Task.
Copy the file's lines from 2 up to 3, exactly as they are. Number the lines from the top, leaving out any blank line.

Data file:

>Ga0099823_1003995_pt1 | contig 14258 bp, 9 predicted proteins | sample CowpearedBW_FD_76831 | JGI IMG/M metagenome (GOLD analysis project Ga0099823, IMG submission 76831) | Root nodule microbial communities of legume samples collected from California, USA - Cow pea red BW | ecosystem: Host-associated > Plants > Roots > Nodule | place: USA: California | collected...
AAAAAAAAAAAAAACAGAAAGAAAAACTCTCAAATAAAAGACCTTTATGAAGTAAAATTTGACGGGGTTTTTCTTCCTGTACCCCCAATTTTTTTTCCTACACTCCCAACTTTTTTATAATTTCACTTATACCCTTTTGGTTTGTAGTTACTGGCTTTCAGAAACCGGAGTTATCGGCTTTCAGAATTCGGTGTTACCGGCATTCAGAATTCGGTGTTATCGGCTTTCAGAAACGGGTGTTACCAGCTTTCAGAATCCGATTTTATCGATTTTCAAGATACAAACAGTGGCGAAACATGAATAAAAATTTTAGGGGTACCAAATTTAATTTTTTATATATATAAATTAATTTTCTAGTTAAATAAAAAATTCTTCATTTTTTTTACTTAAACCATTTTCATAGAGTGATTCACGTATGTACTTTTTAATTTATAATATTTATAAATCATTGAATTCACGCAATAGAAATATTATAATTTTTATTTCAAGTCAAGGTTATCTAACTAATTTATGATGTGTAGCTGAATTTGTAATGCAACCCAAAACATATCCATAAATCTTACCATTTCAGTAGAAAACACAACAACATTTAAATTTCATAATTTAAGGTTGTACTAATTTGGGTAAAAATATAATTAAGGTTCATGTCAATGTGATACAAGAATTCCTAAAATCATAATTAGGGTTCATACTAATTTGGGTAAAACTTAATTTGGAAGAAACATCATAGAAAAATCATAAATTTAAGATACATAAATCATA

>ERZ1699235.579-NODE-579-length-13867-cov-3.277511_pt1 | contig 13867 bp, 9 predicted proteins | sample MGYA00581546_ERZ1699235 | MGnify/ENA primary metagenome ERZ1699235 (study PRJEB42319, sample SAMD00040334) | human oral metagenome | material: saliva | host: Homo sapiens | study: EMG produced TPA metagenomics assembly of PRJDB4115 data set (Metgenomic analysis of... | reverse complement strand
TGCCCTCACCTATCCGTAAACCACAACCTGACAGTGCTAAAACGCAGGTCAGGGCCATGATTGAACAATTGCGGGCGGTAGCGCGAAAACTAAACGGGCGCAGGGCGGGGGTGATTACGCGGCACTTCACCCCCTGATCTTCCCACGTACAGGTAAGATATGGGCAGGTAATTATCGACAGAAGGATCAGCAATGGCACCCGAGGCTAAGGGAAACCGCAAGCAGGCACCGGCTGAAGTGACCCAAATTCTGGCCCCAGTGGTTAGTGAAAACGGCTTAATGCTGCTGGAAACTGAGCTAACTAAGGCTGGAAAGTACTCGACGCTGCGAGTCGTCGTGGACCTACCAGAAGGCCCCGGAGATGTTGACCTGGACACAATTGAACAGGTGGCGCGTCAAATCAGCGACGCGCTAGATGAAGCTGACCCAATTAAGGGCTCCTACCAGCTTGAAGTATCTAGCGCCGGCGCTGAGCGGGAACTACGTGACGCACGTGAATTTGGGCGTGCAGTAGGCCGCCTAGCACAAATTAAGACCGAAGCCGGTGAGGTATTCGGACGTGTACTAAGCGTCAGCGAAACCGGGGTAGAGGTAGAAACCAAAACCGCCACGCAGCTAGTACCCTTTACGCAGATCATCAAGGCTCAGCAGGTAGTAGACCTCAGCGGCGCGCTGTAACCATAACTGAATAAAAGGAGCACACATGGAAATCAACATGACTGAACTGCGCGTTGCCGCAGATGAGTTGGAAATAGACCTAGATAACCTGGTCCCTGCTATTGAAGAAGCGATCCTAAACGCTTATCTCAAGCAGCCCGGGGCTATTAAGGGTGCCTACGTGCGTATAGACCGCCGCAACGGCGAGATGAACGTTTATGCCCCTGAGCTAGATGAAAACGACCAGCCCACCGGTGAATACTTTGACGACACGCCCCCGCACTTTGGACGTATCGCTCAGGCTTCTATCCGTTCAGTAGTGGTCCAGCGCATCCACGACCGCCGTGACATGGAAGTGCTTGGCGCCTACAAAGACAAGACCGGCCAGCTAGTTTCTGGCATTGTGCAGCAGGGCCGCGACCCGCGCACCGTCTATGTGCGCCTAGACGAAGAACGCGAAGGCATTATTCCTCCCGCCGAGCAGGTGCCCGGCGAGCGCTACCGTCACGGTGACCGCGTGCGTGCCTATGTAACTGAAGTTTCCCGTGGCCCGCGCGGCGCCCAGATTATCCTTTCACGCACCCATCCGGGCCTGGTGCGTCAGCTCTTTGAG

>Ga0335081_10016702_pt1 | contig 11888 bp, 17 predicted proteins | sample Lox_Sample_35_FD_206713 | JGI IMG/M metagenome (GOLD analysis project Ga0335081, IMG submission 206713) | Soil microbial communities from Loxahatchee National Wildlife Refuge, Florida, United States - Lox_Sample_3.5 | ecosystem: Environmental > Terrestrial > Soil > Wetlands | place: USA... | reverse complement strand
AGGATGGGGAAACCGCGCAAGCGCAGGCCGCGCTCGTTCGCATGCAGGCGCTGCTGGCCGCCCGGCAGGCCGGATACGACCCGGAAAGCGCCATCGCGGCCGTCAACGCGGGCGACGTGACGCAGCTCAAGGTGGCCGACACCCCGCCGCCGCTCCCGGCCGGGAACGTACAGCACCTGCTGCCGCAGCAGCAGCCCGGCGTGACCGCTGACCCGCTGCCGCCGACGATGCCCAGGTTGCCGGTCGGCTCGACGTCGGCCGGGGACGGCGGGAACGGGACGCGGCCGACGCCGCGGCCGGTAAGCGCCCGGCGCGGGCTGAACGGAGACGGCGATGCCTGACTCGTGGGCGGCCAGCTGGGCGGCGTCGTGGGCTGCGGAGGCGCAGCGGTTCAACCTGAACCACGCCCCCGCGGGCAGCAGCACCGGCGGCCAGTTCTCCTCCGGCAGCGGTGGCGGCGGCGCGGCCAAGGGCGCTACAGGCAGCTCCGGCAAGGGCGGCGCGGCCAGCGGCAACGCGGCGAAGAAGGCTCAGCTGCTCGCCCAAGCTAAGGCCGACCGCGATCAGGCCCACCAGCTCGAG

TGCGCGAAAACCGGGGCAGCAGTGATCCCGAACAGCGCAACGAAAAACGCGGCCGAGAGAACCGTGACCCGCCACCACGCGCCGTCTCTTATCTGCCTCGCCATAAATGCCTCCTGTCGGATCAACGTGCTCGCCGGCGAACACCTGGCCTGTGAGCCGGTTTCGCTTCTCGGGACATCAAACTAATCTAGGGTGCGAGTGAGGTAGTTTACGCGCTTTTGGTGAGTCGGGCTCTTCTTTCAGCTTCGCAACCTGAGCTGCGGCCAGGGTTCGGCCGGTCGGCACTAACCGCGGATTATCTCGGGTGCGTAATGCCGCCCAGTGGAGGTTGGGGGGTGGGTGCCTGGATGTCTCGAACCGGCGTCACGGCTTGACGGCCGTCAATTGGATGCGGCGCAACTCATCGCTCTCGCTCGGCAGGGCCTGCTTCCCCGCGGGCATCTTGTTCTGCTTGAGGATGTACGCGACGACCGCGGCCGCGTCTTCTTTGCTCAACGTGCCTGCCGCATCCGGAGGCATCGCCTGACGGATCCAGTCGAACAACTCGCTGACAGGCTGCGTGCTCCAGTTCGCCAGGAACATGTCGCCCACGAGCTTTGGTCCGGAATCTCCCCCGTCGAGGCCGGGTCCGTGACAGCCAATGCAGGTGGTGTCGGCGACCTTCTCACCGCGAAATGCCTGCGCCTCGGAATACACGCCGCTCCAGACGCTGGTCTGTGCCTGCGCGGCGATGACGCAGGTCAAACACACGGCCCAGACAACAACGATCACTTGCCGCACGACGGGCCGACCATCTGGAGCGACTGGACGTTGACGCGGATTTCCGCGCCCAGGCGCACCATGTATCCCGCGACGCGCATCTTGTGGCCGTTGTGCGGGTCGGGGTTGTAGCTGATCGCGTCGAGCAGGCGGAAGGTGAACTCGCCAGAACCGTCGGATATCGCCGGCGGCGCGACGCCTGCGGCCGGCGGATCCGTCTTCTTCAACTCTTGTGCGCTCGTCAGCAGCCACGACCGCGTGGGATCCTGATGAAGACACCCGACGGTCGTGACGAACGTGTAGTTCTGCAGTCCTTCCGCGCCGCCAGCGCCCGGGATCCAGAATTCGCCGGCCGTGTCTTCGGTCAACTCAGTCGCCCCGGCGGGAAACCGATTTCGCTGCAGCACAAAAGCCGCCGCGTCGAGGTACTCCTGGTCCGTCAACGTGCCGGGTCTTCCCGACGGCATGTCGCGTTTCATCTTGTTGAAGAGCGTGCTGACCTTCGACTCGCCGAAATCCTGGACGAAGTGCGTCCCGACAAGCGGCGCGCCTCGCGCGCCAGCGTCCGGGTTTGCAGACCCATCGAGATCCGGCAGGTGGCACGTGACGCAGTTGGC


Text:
AAAAAAAAAAAAAACAGAAAGAAAAACTCTCAAATAAAAGACCTTTATGAAGTAAAATTTGACGGGGTTTTTCTTCCTGTACCCCCAATTTTTTTTCCTACACTCCCAACTTTTTTATAATTTCACTTATACCCTTTTGGTTTGTAGTTACTGGCTTTCAGAAACCGGAGTTATCGGCTTTCAGAATTCGGTGTTACCGGCATTCAGAATTCGGTGTTATCGGCTTTCAGAAACGGGTGTTACCAGCTTTCAGAATCCGATTTTATCGATTTTCAAGATACAAACAGTGGCGAAACATGAATAAAAATTTTAGGGGTACCAAATTTAATTTTTTATATATATAAATTAATTTTCTAGTTAAATAAAAAATTCTTCATTTTTTTTACTTAAACCATTTTCATAGAGTGATTCACGTATGTACTTTTTAATTTATAATATTTATAAATCATTGAATTCACGCAATAGAAATATTATAATTTTTATTTCAAGTCAAGGTTATCTAACTAATTTATGATGTGTAGCTGAATTTGTAATGCAACCCAAAACATATCCATAAATCTTACCATTTCAGTAGAAAACACAACAACATTTAAATTTCATAATTTAAGGTTGTACTAATTTGGGTAAAAATATAATTAAGGTTCATGTCAATGTGATACAAGAATTCCTAAAATCATAATTAGGGTTCATACTAATTTGGGTAAAACTTAATTTGGAAGAAACATCATAGAAAAATCATAAATTTAAGATACATAAATCATA

>ERZ1699235.579-NODE-579-length-13867-cov-3.277511_pt1 | contig 13867 bp, 9 predicted proteins | sample MGYA00581546_ERZ1699235 | MGnify/ENA primary metagenome ERZ1699235 (study PRJEB42319, sample SAMD00040334) | human oral metagenome | material: saliva | host: Homo sapiens | study: EMG produced TPA metagenomics assembly of PRJDB4115 data set (Metgenomic analysis of... | reverse complement strand